Exploring forgotten seascapes

Whether due to their remoteness, regional instability or political challenges, the marine environments of some of the world’s developing areas are often forgotten – or even ignored – by global policies and conservation efforts.

Ameer Abdulla working on a coral reef survey in the Farsan Banks in the Red Sea.

For Dr Ameer Abdulla, Senior Advisor on Marine Biodiversity and Conservation Science with IUCN’s Global Marine and Polar Programme, attracting the attention of the global community to these developing countries’ marine ecosystems is one of his biggest challenges.

“Countries that are most difficult to work in are often most in need of marine conservation science,” says Abdulla. “Time is quickly running out for them.”

Born and raised in Egypt, he understands the issues of developing countries. That’s part of the reason why he sees the IUCN Congress as an opportunity to let the world know about the marine challenges facing some of the most remote corners of the world.

“The Congress brings together a multinational audience that is understanding and sympathetic to the specific problems facing many developing nations,” says Abdulla.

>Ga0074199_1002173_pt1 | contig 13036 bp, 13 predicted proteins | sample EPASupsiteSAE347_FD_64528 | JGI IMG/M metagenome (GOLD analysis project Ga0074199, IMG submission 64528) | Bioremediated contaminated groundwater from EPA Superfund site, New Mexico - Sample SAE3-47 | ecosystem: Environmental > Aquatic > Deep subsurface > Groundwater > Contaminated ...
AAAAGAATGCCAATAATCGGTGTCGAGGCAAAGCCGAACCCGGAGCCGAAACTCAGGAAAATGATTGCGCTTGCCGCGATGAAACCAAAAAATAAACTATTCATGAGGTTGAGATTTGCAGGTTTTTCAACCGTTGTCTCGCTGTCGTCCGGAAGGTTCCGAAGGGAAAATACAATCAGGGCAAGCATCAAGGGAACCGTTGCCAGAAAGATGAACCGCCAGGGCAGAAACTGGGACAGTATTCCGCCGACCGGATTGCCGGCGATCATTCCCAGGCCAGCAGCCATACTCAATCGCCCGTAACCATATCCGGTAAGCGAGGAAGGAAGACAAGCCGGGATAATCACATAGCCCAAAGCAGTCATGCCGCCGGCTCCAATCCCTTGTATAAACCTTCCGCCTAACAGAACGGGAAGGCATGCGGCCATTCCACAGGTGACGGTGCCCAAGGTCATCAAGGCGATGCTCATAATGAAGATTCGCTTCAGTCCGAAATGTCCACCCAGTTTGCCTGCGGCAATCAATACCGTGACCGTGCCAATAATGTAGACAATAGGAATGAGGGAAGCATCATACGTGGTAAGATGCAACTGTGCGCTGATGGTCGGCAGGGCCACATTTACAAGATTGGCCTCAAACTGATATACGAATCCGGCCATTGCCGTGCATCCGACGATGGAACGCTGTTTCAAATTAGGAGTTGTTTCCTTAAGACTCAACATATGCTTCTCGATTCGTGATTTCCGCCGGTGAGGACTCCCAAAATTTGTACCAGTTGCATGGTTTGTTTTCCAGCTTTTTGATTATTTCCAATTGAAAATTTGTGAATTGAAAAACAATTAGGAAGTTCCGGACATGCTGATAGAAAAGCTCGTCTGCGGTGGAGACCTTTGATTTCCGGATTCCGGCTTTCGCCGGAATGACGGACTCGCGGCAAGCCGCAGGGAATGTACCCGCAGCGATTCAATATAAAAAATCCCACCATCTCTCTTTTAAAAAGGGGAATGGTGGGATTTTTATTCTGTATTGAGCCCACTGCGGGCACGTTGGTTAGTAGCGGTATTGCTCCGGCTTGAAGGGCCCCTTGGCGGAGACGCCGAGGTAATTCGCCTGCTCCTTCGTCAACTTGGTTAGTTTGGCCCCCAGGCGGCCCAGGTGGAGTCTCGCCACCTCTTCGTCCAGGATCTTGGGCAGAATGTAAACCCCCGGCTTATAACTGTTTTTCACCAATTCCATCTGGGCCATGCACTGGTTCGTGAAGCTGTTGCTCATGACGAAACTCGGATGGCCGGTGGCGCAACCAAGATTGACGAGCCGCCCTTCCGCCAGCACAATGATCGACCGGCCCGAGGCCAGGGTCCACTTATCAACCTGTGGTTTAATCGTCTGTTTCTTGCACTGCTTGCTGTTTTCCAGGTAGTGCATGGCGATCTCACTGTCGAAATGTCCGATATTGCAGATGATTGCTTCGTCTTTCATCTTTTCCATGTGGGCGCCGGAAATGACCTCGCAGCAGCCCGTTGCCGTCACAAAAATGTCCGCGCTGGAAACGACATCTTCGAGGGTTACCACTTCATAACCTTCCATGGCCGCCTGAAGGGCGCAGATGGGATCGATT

Abdulla’s work in marine conservation science takes him to the Mediterranean, Red Sea, Arabian Gulf, and Indian Ocean where he witnesses firsthand the challenges – and the beauty – of marine life in these regions.

He is currently studying the resistance of coral reefs to climate change and developing marine protected areas in some challenging environments. These are the topics he will discuss with IUCN Members and other Congress participants in the coming days.

“There is an impetus to address these challenges,” says Abdulla.

Bringing the world’s attention to forgotten #seascapes and the challenges to saving their beauty #Congress2012

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